Russia's President Vladimir Putin has said his country will abandon a landmark nuclear arms treaty, following in the footsteps of the United States, and that Moscow will only deploy intermediate-range nuclear missiles if Washington does so.
The move by both leaders has caused concern among analysts who worry it could spark a new arms race.
Mr Putin spoke after Donald Trump announced on Friday that he was pulling the plug on the 1987 Intermediate-Range Nuclear Forces Treaty (INF) over alleged Russian violations.
Moscow has denied any breaches, arguing that a missile it unveiled in January meets the specifications of the treaty, and accused Washington of making false accusations in order to justify its retreat.
- Political Reporter David Wood has the latest on the treaty, and why China may be an influencing factor.
- What is the INF Treaty?
The INF Treaty was the first arms control measure to ban an entire class of weapons: ground-launched cruise missiles with a range between 310-3,400 miles (500-5,500km).
The deal was signed by the US and the USSR in 1987, and by 1991, nearly 2,700 missiles had been destroyed.
The treaty allowed both countries to inspect the other's installations.
In 2007, President Putin declared the treaty no longer served Russia's interests, a move which came after the US withdrew from the Anti-Ballistic Missile Treaty in 2002.
- Why has the US pulled out of the treaty?
The US has accused Russia of violating the pact with "impunity", developing and deploying a ground-based cruise missile that violates provisions of the pact that ban production, testing and deployment of land-based cruise and ballistic missiles with a range of 310-3,400 miles.
Moscow denies that it has done this.
US officials have also expressed worry that China - which is not party to the 1987 treaty - is gaining a significant military advantage in Asia by deploying large numbers of missiles with ranges beyond the treaty's limit.
Leaving the INF treaty would allow the Trump administration to counter the Chinese, but is currently unclear how this could be achieved.
- Has Russia breached the treaty?
Moscow has strongly denied any breaches and accused Washington of making false accusations in order to justify its pullout.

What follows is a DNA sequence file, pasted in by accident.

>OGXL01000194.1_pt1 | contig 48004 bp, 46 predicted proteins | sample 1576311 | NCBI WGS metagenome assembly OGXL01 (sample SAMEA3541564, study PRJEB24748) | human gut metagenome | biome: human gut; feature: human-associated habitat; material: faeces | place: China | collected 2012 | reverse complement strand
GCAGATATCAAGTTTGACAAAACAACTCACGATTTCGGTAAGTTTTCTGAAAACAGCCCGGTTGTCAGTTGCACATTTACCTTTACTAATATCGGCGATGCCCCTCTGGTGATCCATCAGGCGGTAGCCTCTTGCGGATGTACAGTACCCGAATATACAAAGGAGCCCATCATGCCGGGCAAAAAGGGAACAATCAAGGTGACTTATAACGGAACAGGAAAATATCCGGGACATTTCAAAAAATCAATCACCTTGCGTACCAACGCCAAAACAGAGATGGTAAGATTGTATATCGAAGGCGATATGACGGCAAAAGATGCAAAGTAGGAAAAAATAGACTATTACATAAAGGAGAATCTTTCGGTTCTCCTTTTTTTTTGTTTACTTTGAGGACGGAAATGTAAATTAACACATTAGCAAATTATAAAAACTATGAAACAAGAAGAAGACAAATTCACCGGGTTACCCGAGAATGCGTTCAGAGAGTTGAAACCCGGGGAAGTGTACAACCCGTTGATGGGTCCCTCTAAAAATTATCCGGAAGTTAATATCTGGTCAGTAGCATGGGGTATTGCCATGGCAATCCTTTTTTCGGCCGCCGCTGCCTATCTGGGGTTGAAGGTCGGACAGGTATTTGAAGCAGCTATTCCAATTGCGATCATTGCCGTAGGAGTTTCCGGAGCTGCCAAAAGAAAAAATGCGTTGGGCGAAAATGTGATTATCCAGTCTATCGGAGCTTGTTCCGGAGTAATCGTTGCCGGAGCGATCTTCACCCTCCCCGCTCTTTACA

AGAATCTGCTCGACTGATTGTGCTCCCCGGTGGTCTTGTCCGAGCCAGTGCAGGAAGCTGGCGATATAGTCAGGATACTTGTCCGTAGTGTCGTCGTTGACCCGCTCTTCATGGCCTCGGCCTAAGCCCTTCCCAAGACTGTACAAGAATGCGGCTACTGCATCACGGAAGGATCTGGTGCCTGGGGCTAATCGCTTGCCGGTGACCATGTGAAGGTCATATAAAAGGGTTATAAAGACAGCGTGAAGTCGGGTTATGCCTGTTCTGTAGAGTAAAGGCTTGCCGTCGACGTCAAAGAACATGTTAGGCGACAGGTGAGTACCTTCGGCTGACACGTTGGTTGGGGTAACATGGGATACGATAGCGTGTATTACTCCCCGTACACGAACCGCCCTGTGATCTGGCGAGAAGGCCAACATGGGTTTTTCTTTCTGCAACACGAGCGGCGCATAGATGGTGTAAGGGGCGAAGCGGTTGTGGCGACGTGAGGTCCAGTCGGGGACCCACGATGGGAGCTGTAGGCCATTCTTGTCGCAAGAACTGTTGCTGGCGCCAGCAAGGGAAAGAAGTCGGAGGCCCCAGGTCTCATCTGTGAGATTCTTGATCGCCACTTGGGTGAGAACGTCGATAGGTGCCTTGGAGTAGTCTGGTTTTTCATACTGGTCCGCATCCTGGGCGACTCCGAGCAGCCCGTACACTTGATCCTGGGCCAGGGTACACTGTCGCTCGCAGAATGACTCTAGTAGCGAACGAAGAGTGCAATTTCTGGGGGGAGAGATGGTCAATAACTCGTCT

Russia instead argued that the missile which it has developed is part of the Iskander-M missile system and has a maximum range of 298 miles (480km), meaning it is not covered by the treaty.
President Putin has also argued that it makes no sense for Russia to deploy a ground-based cruise missile violating the treaty because it has such weapons on ships and aircraft, which are not banned by the pact.
The treaty only covers ground-based missiles.
However, NATO allies have strongly backed Washington and urged Moscow to save the treaty by returning to compliance.
On Saturday, the Russian Defense Ministry released a satellite image of what it described as new production facilities at the US missile maker Raytheon's plant in Tucson, Arizona, noting that their expansion began in 2017 as the Congress authorised spending for the development of intermediate-range missiles.
"The character and the timing of the works provide an irrefutable proof that the US administration had decided to pull out of the INF treaty years before making unfounded claims of Russian violations," it said.
- What else has Russia said?
After the US announced on Friday that it will withdraw from the treaty, Russia announced the same on Saturday.
"We will respond quid pro quo," President Putin said.
"Our American partners have announced they were suspending their participation in the treaty and we will do the same.
"They have announced they will conduct research and development, and we will act accordingly."
Russia's Foreign Minister added that the US withdrawal from the pivotal pact has further upset strategic stability.
Sergey Lavrov said that Washington has ignored Russia's offer to inspect a cruise missile that the US claimed violated the pact.
He claimed that the US itself had violated the treaty by deploying missile interceptors in Romania that use the launchers that could hold land-based cruise missiles.
President Putin has also ordered the development of new land-based intermediate-range weapons but emphasised that Russia will not deploy them unless the US does.
- What happens now?
Withdrawal from the pact will take effect six months after the notification, meaning a small window remains for saving the treaty.
However, in talks this week in Beijing, the US and Russia reported no breakthrough in their dispute, leaving little hope for future discussions.
Mr Putin has said that Moscow remains open to talks with Washington, but added it would be up to the US to take the first step.
"Let's wait until our partners are mature enough to conduct an equal and substantive dialogue on those issues," he said.
Mr Lavrov also said that another centrepiece nuclear arms pact, the New Start, which is set to expire in 2021, is also in trouble.
- Are we headed for a nuclear war?
The collapse of the treaty has raised fears of a repeat of a Cold War showdown in the 1980s, when the US and the Soviet Union both deployed intermediate-range missiles on the continent.
Such weapons were seen as particularly destabilising as they only take a few minutes to reach their targets, leaving no time for decision-makers and raising the likelihood of a global nuclear conflict over a false launch warning.
However, due to the destructive power of nuclear weapons, it is unlikely that the US and Russia will launch them at each other.